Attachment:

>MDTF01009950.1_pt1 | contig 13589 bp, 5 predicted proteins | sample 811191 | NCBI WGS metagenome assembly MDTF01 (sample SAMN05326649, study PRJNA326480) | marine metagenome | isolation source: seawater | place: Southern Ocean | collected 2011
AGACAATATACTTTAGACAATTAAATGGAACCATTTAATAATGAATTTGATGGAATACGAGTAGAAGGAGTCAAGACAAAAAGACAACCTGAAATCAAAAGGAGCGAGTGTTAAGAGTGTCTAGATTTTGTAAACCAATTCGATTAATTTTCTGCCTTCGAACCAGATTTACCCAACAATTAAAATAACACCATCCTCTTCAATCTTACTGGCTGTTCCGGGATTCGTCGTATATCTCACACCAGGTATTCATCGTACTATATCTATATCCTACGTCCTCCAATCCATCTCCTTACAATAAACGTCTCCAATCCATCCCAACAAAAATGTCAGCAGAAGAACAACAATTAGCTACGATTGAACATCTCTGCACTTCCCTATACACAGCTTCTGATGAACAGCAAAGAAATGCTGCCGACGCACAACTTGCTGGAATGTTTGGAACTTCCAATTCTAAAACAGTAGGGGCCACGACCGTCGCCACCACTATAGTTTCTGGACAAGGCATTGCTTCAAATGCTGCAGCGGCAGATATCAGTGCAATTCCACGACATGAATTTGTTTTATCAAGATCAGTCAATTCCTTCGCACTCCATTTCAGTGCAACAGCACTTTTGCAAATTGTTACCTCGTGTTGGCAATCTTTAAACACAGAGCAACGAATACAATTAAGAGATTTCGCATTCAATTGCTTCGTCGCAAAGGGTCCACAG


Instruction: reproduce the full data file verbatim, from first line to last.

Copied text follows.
>MDTF01009950.1_pt1 | contig 13589 bp, 5 predicted proteins | sample 811191 | NCBI WGS metagenome assembly MDTF01 (sample SAMN05326649, study PRJNA326480) | marine metagenome | isolation source: seawater | place: Southern Ocean | collected 2011
AGACAATATACTTTAGACAATTAAATGGAACCATTTAATAATGAATTTGATGGAATACGAGTAGAAGGAGTCAAGACAAAAAGACAACCTGAAATCAAAAGGAGCGAGTGTTAAGAGTGTCTAGATTTTGTAAACCAATTCGATTAATTTTCTGCCTTCGAACCAGATTTACCCAACAATTAAAATAACACCATCCTCTTCAATCTTACTGGCTGTTCCGGGATTCGTCGTATATCTCACACCAGGTATTCATCGTACTATATCTATATCCTACGTCCTCCAATCCATCTCCTTACAATAAACGTCTCCAATCCATCCCAACAAAAATGTCAGCAGAAGAACAACAATTAGCTACGATTGAACATCTCTGCACTTCCCTATACACAGCTTCTGATGAACAGCAAAGAAATGCTGCCGACGCACAACTTGCTGGAATGTTTGGAACTTCCAATTCTAAAACAGTAGGGGCCACGACCGTCGCCACCACTATAGTTTCTGGACAAGGCATTGCTTCAAATGCTGCAGCGGCAGATATCAGTGCAATTCCACGACATGAATTTGTTTTATCAAGATCAGTCAATTCCTTCGCACTCCATTTCAGTGCAACAGCACTTTTGCAAATTGTTACCTCGTGTTGGCAATCTTTAAACACAGAGCAACGAATACAATTAAGAGATTTCGCATTCAATTGCTTCGTCGCAAAGGGTCCACAG